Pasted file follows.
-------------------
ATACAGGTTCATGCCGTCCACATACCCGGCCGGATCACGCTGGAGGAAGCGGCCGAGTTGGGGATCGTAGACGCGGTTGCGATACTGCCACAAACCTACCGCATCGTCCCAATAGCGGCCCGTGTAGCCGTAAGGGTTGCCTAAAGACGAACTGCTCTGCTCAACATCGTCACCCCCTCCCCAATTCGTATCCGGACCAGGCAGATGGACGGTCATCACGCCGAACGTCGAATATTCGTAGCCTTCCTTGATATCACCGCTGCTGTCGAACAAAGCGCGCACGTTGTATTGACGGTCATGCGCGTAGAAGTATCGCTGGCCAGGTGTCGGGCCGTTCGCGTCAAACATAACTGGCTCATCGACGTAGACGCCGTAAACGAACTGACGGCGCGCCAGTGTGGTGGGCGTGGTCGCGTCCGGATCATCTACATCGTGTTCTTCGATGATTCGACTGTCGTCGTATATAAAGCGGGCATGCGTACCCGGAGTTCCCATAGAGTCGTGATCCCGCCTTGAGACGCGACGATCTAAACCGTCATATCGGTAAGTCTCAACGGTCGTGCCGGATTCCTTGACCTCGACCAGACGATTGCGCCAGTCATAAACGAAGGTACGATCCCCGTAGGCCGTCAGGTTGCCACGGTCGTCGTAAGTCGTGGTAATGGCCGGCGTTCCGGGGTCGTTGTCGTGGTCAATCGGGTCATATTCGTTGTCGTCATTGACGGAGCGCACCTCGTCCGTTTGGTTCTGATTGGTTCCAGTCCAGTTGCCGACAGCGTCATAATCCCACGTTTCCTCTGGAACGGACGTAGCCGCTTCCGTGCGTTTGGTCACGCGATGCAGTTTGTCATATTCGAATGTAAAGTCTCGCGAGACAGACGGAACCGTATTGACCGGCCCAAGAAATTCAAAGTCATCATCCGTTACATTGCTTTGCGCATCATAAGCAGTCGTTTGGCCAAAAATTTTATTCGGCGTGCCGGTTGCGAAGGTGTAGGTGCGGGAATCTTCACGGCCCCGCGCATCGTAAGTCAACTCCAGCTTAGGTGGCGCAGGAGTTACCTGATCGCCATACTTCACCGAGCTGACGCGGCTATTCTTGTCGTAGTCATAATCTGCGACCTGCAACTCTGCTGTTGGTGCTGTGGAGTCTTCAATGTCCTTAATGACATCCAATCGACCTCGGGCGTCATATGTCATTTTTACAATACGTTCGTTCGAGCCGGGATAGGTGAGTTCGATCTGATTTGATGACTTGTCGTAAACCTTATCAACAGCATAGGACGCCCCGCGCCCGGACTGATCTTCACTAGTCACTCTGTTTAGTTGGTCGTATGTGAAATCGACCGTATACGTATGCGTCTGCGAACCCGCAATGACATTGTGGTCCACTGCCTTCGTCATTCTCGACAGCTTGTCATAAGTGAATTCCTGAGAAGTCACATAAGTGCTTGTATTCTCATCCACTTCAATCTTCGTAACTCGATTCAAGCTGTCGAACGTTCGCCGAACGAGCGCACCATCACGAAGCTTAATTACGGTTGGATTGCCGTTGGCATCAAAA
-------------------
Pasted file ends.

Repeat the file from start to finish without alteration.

ATACAGGTTCATGCCGTCCACATACCCGGCCGGATCACGCTGGAGGAAGCGGCCGAGTTGGGGATCGTAGACGCGGTTGCGATACTGCCACAAACCTACCGCATCGTCCCAATAGCGGCCCGTGTAGCCGTAAGGGTTGCCTAAAGACGAACTGCTCTGCTCAACATCGTCACCCCCTCCCCAATTCGTATCCGGACCAGGCAGATGGACGGTCATCACGCCGAACGTCGAATATTCGTAGCCTTCCTTGATATCACCGCTGCTGTCGAACAAAGCGCGCACGTTGTATTGACGGTCATGCGCGTAGAAGTATCGCTGGCCAGGTGTCGGGCCGTTCGCGTCAAACATAACTGGCTCATCGACGTAGACGCCGTAAACGAACTGACGGCGCGCCAGTGTGGTGGGCGTGGTCGCGTCCGGATCATCTACATCGTGTTCTTCGATGATTCGACTGTCGTCGTATATAAAGCGGGCATGCGTACCCGGAGTTCCCATAGAGTCGTGATCCCGCCTTGAGACGCGACGATCTAAACCGTCATATCGGTAAGTCTCAACGGTCGTGCCGGATTCCTTGACCTCGACCAGACGATTGCGCCAGTCATAAACGAAGGTACGATCCCCGTAGGCCGTCAGGTTGCCACGGTCGTCGTAAGTCGTGGTAATGGCCGGCGTTCCGGGGTCGTTGTCGTGGTCAATCGGGTCATATTCGTTGTCGTCATTGACGGAGCGCACCTCGTCCGTTTGGTTCTGATTGGTTCCAGTCCAGTTGCCGACAGCGTCATAATCCCACGTTTCCTCTGGAACGGACGTAGCCGCTTCCGTGCGTTTGGTCACGCGATGCAGTTTGTCATATTCGAATGTAAAGTCTCGCGAGACAGACGGAACCGTATTGACCGGCCCAAGAAATTCAAAGTCATCATCCGTTACATTGCTTTGCGCATCATAAGCAGTCGTTTGGCCAAAAATTTTATTCGGCGTGCCGGTTGCGAAGGTGTAGGTGCGGGAATCTTCACGGCCCCGCGCATCGTAAGTCAACTCCAGCTTAGGTGGCGCAGGAGTTACCTGATCGCCATACTTCACCGAGCTGACGCGGCTATTCTTGTCGTAGTCATAATCTGCGACCTGCAACTCTGCTGTTGGTGCTGTGGAGTCTTCAATGTCCTTAATGACATCCAATCGACCTCGGGCGTCATATGTCATTTTTACAATACGTTCGTTCGAGCCGGGATAGGTGAGTTCGATCTGATTTGATGACTTGTCGTAAACCTTATCAACAGCATAGGACGCCCCGCGCCCGGACTGATCTTCACTAGTCACTCTGTTTAGTTGGTCGTATGTGAAATCGACCGTATACGTATGCGTCTGCGAACCCGCAATGACATTGTGGTCCACTGCCTTCGTCATTCTCGACAGCTTGTCATAAGTGAATTCCTGAGAAGTCACATAAGTGCTTGTATTCTCATCCACTTCAATCTTCGTAACTCGATTCAAGCTGTCGAACGTTCGCCGAACGAGCGCACCATCACGAAGCTTAATTACGGTTGGATTGCCGTTGGCATCAAAA